Is there anyone in public life more reviled than economic eminence and White House chief economic advisor Larry Summers? Liberals, moderates, women, academics, and now, with his hand in the financial crisis, Middle America: he’s managed to offend them all. But if there is any good still lingering anywhere in the vicinity of Summers, the publication of Cornel West’s memoir Brother West is sure to kill it off.
West, you may remember, was an African-American studies professor at Harvard, when then–university president Summers called him on the carpet for seeming more interested in carelessly doling out As to students and pursuing a rap career than in actual scholarship. Not surprisingly, West was miffed. The professor, soon flanked by Jesse Jackson, Charles Ogletree, Henry Louis Gates, and the New York Times, warned that Summers was “picking on the wrong Negro.” It was enough to intimidate even the notoriously leather-skinned Larry Summers. He apologized to the offended professor, but it was too late. In a huff, West took his show (and fellow African-American studies professor Kwame Anthony Appiah) to Princeton, where he teaches today.
Now, in his memoir, Brother West adds an interesting detail to the meeting with Summers that started the whole bro-haha. It seems that when they met, Summers invited West to join him in undermining Harvey Mansfield, professor of government and one of the few conservatives anywhere in Cambridge. “Help me f . . . him up,” Summers reportedly said to West, apparently apropos of nothing and with no elaboration. You read that right. “Help me f . . . him up.” “For my part,” West writes, “I was astounded that the President of Harvard would stoop to such tactics.” Indeed.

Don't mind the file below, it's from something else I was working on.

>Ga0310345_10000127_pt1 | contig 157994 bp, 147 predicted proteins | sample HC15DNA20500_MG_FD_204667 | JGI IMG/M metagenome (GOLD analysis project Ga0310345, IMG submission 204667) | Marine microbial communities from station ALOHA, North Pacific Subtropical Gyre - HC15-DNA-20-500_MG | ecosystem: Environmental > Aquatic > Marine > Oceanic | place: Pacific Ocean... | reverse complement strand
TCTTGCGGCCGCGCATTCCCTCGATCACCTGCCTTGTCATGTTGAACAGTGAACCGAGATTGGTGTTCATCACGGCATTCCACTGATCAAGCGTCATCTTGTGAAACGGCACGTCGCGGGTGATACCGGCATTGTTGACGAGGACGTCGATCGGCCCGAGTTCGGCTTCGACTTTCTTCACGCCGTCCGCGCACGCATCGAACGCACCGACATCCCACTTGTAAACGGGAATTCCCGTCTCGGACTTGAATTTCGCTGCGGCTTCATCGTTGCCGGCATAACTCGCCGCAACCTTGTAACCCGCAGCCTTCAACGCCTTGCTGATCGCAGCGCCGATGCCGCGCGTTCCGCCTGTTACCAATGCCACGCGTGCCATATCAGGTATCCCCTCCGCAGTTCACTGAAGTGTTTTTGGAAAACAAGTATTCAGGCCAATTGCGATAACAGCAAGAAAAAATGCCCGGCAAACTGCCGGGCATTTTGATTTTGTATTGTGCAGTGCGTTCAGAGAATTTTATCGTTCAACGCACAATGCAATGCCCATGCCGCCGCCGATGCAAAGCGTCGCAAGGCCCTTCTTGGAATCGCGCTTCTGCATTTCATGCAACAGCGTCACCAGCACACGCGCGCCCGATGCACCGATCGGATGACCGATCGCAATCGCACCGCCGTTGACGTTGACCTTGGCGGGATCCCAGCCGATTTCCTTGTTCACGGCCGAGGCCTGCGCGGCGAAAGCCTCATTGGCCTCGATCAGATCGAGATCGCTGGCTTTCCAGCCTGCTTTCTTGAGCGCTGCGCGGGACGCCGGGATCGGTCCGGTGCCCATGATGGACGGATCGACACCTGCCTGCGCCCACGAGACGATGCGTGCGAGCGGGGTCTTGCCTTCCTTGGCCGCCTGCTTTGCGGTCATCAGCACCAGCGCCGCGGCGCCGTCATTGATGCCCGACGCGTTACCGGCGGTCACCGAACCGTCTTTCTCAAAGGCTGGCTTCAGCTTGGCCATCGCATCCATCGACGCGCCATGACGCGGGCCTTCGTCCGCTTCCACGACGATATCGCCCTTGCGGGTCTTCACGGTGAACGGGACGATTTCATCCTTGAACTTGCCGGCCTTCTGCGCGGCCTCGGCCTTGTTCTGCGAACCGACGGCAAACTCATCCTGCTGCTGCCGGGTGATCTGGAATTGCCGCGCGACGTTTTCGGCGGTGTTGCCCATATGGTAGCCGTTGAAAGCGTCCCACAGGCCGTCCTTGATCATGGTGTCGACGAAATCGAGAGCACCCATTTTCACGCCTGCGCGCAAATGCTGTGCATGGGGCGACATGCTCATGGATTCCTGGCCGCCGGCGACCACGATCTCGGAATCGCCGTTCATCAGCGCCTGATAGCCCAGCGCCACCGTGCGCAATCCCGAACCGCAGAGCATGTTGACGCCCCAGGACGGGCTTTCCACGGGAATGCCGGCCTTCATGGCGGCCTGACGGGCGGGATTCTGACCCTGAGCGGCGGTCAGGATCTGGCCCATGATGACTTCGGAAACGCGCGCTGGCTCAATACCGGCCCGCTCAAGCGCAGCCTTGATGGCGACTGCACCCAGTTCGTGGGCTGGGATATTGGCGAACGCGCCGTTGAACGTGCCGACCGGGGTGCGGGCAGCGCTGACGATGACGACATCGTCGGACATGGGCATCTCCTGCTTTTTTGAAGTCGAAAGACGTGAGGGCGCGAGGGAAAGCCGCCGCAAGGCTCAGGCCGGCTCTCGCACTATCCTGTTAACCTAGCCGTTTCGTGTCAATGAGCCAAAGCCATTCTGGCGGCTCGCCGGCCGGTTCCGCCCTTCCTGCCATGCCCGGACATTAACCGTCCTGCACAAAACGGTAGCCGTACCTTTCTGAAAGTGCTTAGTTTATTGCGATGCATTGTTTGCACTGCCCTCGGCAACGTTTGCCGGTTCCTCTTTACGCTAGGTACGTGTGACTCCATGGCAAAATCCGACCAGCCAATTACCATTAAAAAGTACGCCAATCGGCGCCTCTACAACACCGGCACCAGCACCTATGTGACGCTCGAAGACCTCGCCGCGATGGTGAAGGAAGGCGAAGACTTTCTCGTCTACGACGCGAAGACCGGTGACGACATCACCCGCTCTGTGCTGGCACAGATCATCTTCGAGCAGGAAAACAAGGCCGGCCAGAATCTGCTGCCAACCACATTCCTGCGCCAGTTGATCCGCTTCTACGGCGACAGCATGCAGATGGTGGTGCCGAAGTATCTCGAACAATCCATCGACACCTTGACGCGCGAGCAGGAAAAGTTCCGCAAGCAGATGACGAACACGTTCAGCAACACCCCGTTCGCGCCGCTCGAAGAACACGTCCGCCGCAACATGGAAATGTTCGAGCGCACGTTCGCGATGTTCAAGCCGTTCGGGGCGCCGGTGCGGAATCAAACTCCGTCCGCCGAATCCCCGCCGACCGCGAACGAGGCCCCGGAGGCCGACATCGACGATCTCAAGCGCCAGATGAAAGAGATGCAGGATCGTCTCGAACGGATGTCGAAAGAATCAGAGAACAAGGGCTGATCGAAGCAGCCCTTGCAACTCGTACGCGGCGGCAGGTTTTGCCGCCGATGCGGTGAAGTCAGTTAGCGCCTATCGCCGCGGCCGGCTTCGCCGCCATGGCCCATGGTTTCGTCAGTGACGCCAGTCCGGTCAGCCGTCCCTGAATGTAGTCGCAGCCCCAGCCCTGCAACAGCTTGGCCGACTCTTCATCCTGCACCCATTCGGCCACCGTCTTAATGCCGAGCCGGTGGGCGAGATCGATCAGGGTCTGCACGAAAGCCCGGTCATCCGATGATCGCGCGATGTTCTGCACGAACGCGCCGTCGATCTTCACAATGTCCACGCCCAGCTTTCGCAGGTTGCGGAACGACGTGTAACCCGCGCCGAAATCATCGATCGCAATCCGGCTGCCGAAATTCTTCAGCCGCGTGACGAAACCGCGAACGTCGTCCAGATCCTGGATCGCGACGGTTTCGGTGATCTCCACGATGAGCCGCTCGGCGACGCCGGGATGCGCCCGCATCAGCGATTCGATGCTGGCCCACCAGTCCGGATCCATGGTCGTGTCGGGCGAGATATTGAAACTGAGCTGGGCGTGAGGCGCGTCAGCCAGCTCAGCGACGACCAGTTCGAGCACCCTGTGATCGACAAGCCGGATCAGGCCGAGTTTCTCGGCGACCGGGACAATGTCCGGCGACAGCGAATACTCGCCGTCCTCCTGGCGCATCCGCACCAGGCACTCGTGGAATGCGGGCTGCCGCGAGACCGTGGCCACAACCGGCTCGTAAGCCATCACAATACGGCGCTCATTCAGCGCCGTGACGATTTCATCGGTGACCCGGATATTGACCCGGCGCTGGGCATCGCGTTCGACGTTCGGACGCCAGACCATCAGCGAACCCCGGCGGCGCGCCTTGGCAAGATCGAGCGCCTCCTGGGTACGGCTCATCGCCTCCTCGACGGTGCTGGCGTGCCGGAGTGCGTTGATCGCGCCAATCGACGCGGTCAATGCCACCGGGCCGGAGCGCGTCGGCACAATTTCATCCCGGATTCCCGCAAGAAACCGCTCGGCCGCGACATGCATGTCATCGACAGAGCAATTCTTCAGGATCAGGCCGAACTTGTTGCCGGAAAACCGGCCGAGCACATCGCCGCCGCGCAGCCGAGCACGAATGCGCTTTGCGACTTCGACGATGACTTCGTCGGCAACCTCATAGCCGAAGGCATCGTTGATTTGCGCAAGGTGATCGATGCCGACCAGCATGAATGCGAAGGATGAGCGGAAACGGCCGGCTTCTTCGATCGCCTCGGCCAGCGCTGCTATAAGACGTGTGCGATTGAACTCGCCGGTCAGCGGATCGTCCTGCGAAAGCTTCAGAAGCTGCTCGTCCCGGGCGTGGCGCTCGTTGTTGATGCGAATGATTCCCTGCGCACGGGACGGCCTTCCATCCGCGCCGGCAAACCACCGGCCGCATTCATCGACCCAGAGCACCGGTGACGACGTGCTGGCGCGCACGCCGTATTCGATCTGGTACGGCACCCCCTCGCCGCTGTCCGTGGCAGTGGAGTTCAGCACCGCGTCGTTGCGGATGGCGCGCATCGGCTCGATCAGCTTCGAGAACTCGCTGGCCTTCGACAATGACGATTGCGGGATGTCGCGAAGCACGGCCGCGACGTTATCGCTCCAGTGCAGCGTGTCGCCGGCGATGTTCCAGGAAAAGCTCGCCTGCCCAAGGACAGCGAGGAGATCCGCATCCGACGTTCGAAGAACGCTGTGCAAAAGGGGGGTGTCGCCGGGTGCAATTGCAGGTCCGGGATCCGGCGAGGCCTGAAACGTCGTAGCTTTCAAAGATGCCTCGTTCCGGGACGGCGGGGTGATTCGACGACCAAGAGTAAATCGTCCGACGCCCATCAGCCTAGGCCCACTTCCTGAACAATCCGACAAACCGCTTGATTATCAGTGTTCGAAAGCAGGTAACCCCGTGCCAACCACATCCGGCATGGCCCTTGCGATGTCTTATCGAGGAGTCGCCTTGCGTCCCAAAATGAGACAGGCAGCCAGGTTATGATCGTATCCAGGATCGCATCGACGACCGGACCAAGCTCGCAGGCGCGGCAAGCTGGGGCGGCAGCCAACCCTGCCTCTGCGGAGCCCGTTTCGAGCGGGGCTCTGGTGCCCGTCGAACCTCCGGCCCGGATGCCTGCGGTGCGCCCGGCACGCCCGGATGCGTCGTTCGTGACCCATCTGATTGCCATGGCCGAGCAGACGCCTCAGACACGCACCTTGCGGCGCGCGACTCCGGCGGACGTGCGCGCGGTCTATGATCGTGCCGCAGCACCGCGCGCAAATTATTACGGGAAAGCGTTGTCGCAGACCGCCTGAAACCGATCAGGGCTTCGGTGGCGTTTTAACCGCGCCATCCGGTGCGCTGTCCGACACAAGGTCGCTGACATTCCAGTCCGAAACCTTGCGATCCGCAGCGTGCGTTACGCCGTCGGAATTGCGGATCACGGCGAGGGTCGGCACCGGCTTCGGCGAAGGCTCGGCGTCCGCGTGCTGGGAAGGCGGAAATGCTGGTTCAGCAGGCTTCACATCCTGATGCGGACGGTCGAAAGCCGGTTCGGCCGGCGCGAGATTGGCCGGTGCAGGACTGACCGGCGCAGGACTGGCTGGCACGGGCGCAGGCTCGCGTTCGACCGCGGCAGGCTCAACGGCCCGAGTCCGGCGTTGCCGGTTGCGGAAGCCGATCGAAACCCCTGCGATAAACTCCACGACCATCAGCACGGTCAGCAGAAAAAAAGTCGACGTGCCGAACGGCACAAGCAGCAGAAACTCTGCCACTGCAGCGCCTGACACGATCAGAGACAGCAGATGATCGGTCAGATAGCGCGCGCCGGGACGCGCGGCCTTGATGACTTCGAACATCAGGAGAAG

It’s entirely possible that West, a great lover of jazz as well as rap, is doing some improvising here. As far as we know, Mansfield never woke up with a bloody horse head in his bed. But there’s another equally unsavory possibility. It’s commonly believed that Summers’s social IQ is somewhat lower than his cognitive IQ—to put it gently. James Traub, the author of a 2003 New York Times Magazine profile of Summers, once commented that the great economist seemed “only barely socialized.” But perhaps even Summers had enough social sense to know that if you need to placate an Ivy League professor, particularly a minority professor, go after conservatives on campus—the most reviled minority of all.